Oregon Readies for a Productive Shrimp Harvest

By

Mercedes Grandin, SeafoodSource contributing editor

Published on
February 12, 2009

With the 2009 Oregon pink shrimp season on the horizon, the industry is weighing what looks to be a productive harvest against the rising uncertainties of the economy.

“The shrimp should be there, but the harvest will be determined by the market and ex-vessel price,” said Bob Hannah of the Oregon Department of Fish and Wildlife. 

“What we’re seeing in the ocean looks pretty good right now and we could potentially have more than last year, but it’s a matter of whether the market will allow it. The economy is such that even though shrimp is a good value, it’s really hard to predict what’s going to happen,” said Brad Pettinger, director of the Oregon Trawl Commission. “I think people put a lot in their freezers last year. It’s hard to say, but demand will probably be lower unless we see some opportunities arise during the season.”

Despite the uncertainty of prices and demand, supply is looking favorable. “It will be an excellent grade, and there will be no shortage of good product available,” said Pettinger.

Another positive for the industry is declining fuel costs. “Anything that allows the fleet to operate more efficiently as far as production costs is huge,” Pettinger said. “You can’t scrimp on fuel, so it’s most welcome to have lower fuel prices because $4 a gallon [last year] was just crippling,” he added.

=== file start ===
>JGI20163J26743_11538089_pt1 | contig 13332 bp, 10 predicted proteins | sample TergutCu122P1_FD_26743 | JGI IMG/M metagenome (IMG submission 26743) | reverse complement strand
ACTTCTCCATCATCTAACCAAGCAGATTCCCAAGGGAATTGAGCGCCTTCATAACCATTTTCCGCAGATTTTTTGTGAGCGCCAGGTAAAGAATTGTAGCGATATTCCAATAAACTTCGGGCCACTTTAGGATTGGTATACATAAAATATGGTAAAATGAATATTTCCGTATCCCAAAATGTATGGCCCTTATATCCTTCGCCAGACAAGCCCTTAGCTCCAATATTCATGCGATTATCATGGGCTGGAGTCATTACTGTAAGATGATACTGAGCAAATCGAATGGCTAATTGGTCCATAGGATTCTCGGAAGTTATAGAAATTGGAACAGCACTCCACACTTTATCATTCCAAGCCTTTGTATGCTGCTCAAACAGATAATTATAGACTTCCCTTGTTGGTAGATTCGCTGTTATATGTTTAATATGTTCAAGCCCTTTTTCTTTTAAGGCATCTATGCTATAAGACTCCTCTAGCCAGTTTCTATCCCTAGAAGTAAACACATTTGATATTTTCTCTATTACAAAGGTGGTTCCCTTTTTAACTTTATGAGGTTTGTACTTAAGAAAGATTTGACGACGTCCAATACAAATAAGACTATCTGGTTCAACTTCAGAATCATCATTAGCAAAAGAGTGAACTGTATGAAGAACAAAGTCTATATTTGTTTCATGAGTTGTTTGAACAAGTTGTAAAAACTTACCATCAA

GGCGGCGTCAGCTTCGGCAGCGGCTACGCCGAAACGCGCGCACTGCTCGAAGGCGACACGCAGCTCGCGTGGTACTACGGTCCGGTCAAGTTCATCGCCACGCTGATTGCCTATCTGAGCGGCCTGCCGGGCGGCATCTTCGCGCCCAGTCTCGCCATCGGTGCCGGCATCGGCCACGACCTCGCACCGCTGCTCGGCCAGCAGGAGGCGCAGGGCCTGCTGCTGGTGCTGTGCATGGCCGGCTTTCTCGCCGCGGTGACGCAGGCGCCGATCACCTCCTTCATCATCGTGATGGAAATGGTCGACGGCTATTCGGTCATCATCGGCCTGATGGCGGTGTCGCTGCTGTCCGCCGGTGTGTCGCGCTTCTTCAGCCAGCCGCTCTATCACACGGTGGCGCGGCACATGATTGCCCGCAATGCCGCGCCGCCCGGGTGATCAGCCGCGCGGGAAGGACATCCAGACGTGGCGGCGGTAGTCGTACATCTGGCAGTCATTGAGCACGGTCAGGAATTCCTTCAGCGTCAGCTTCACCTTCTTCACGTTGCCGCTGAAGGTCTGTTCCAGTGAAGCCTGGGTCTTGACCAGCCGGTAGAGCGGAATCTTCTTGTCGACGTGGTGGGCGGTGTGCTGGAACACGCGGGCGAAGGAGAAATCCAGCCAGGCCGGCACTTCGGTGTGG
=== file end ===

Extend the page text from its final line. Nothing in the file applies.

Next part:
While the Oregon pink shrimp fishery received MSC certification in December 2007, its impact on the industry has been tough to measure. “It’s not clear yet — there are still some tariffs in the European Union that affect our product, and I think we’re still waiting to see how that will shake out,” said Hannah.

“We were hoping to get more out of the MSC than we did. There are 36 fisheries certified now. [When] more species come online, then you’ll see more businesses using the MSC label. It’s always good to state that your fishery is certified under the highest standards in the world. People want the assurance that their fish is coming from a sustainable resource and they can feel good about that,” said Pettinger.

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